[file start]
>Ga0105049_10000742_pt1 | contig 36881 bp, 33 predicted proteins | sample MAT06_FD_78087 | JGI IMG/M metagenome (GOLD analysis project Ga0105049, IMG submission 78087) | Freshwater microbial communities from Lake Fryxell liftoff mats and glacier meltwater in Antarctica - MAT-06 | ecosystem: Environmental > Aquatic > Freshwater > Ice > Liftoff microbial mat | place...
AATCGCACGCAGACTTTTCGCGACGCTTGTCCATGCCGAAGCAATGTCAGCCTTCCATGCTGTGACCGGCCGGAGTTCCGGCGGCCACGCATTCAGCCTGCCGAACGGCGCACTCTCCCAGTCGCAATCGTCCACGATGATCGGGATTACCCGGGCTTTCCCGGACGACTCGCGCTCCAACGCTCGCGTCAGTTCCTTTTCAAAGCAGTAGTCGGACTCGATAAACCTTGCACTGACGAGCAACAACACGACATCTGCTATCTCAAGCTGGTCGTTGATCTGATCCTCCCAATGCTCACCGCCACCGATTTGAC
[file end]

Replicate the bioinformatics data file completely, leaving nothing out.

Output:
>Ga0105049_10000742_pt1 | contig 36881 bp, 33 predicted proteins | sample MAT06_FD_78087 | JGI IMG/M metagenome (GOLD analysis project Ga0105049, IMG submission 78087) | Freshwater microbial communities from Lake Fryxell liftoff mats and glacier meltwater in Antarctica - MAT-06 | ecosystem: Environmental > Aquatic > Freshwater > Ice > Liftoff microbial mat | place...
AATCGCACGCAGACTTTTCGCGACGCTTGTCCATGCCGAAGCAATGTCAGCCTTCCATGCTGTGACCGGCCGGAGTTCCGGCGGCCACGCATTCAGCCTGCCGAACGGCGCACTCTCCCAGTCGCAATCGTCCACGATGATCGGGATTACCCGGGCTTTCCCGGACGACTCGCGCTCCAACGCTCGCGTCAGTTCCTTTTCAAAGCAGTAGTCGGACTCGATAAACCTTGCACTGACGAGCAACAACACGACATCTGCTATCTCAAGCTGGTCGTTGATCTGATCCTCCCAATGCTCACCGCCACCGATTTGAC